Earlier today, a military court dismissed charges against Sgt. Georg Andreas Pogany, who had been accused of committing “cowardly conduct as a result of fear” while serving in Iraq. Pogany’s commander then charged him again, this time with “dereliction of duty.” What is “cowardly conduct” and how does it differ from other insubordinations?
Cowardice is “misbehavior motivated by fear,” according to Article 99 of the Uniform Code of Military Justice, which governs military conduct in the presence of the enemy. The article notes that fear is natural when going into battle, but it specifies that any member of the armed forces who becomes frightened and refuses to obey orders or abandons duties when foes lurk nearby can face death or other punishments.
Cowardice charges are very rare. The last recorded conviction occurred in 1968, when Pvt. Michael Gross was found guilty of running away from his company in Vietnam and sentenced to two years in prison. Officials say there have been only four or five formal cowardice charges since 1950. (Informal cowardice charges, including playground taunts involving poultry, are more common.)
Pogany, who served as an interrogator for a squad of Green Berets in Samarra, Iraq, told the New York Times that after seeing an Iraqi cut in half by machine gun fire, he had a panic attack and told his superiors he was not fit to work and needed help. The official charge sheet from the incident claims Pogany refused to join missions and interrogate captured Iraqi suspects. Pogany says that although a military psychologist recommended he rest a few days and return to work, a senior officer told him he was a coward and he was sent home. Army officials decline to discuss the case.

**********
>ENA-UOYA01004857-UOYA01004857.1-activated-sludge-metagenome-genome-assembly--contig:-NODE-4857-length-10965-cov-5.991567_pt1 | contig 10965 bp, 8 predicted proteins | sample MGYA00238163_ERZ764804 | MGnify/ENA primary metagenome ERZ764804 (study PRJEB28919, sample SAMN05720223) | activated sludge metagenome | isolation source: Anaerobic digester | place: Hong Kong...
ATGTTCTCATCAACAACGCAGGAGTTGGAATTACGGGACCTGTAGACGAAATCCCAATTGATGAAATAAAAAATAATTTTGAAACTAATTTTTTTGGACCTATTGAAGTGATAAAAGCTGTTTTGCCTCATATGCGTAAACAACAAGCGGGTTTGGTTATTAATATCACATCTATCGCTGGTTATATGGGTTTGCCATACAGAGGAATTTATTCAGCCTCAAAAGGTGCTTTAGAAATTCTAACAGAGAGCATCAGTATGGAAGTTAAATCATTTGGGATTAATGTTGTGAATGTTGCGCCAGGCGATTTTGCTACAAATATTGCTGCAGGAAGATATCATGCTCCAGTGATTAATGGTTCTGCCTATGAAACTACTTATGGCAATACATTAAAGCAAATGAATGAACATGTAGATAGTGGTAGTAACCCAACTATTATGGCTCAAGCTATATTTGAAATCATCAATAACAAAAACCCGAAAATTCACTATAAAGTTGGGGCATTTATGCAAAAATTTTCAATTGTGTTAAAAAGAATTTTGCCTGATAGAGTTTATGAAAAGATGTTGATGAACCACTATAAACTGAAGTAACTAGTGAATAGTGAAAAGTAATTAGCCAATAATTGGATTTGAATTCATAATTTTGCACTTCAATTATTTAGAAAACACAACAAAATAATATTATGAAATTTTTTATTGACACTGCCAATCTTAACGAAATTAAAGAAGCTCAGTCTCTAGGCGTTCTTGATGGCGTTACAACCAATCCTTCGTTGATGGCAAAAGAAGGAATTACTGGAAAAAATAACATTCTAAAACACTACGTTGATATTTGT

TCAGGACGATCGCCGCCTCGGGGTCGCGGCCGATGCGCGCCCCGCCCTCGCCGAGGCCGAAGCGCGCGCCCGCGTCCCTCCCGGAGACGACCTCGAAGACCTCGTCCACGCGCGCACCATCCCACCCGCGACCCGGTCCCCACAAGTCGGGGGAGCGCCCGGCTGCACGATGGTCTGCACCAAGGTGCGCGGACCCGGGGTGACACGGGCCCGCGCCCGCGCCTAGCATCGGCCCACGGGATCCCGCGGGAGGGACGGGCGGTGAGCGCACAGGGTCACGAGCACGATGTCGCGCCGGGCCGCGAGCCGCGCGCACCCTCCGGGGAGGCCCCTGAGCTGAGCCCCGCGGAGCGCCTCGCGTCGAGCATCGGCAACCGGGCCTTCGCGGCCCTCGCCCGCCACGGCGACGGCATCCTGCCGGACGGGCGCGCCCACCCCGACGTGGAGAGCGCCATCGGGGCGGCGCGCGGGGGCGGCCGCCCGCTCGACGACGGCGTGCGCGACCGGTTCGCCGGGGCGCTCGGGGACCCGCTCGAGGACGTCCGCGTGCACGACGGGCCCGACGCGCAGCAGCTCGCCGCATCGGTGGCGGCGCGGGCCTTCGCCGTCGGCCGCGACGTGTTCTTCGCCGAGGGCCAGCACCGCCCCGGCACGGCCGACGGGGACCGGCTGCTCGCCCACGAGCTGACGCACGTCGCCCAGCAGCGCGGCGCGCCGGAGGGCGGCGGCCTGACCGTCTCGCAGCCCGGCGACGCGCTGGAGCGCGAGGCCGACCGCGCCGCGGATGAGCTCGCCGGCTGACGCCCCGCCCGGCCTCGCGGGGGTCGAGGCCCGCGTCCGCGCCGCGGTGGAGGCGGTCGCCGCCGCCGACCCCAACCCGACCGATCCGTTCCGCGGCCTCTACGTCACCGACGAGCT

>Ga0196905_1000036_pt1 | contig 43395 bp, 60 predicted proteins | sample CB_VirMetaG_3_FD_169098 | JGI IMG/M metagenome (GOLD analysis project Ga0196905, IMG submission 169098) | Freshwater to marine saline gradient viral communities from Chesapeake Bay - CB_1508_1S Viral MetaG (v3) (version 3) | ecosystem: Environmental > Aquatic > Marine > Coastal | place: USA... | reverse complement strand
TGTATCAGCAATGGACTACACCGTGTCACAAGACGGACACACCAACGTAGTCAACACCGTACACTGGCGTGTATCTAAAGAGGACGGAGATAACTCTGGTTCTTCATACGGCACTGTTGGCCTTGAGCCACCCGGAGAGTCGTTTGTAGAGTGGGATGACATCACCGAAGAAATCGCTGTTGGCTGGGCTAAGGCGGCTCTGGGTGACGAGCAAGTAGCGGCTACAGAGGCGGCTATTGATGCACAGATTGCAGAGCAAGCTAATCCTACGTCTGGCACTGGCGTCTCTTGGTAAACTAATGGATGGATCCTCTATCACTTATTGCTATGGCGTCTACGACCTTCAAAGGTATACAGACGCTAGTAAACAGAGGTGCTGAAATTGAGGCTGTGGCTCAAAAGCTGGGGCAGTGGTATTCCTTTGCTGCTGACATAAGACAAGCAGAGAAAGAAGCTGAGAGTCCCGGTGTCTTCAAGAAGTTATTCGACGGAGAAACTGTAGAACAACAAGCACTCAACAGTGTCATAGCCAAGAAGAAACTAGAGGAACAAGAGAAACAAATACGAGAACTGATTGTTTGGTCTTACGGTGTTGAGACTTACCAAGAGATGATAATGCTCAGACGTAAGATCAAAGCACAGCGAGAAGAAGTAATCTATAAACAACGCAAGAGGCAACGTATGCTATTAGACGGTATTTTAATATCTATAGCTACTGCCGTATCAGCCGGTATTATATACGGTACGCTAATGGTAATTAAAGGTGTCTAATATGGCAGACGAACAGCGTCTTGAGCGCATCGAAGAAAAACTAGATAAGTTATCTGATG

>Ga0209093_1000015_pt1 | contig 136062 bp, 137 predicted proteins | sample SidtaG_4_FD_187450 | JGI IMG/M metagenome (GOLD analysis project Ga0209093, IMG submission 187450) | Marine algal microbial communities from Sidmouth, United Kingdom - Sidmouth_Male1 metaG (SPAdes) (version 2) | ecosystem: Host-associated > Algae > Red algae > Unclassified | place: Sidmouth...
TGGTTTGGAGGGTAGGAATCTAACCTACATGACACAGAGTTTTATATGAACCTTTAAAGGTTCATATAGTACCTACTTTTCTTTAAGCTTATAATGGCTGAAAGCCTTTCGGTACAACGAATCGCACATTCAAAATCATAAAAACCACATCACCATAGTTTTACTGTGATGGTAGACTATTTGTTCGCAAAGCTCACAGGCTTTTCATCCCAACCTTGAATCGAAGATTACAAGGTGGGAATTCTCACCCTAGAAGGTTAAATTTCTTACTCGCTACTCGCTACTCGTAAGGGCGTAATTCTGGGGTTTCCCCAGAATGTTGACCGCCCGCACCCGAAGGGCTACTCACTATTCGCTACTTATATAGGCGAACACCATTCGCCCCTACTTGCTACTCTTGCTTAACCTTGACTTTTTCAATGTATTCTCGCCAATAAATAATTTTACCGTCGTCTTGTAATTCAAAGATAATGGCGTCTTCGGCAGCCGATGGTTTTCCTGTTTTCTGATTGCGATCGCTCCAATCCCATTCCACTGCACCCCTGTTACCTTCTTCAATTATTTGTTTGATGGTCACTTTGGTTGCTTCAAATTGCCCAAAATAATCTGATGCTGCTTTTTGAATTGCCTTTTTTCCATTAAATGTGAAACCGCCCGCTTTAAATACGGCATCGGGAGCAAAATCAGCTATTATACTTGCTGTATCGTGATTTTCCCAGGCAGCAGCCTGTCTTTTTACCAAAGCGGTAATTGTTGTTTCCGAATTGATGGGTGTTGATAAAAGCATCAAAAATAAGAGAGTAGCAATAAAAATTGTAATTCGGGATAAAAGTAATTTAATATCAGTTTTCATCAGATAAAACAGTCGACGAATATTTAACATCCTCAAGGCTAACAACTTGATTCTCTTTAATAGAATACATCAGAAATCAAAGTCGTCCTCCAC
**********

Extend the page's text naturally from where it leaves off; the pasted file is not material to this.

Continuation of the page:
“Dereliction of duty,” the charge Pogany now faces, is a more frequent and easier-to-prove crime, punishable by discharge, forfeiture of pay, and up to six months of confinement. Article 92 of the UCMJ explains that dereliction of duty occurs when a member of the armed forces refuses to perform a task either explicitly assigned or reasonably known to be a duty. The crime has nothing to do with fear or the presence of adversaries.
Since cowardice must occur at a time and place where an enemy either has already appeared or may yet turn up, servicemen in peacetime—and ordinary civilians—can breathe a sigh of relief. If you are yellow-bellied back home, you’re not technically a coward.
Explainer thanks Maj. Michael Shavers of the Department of Defense and retired Capt. Mark O’Hara of the Judge Advocates Association.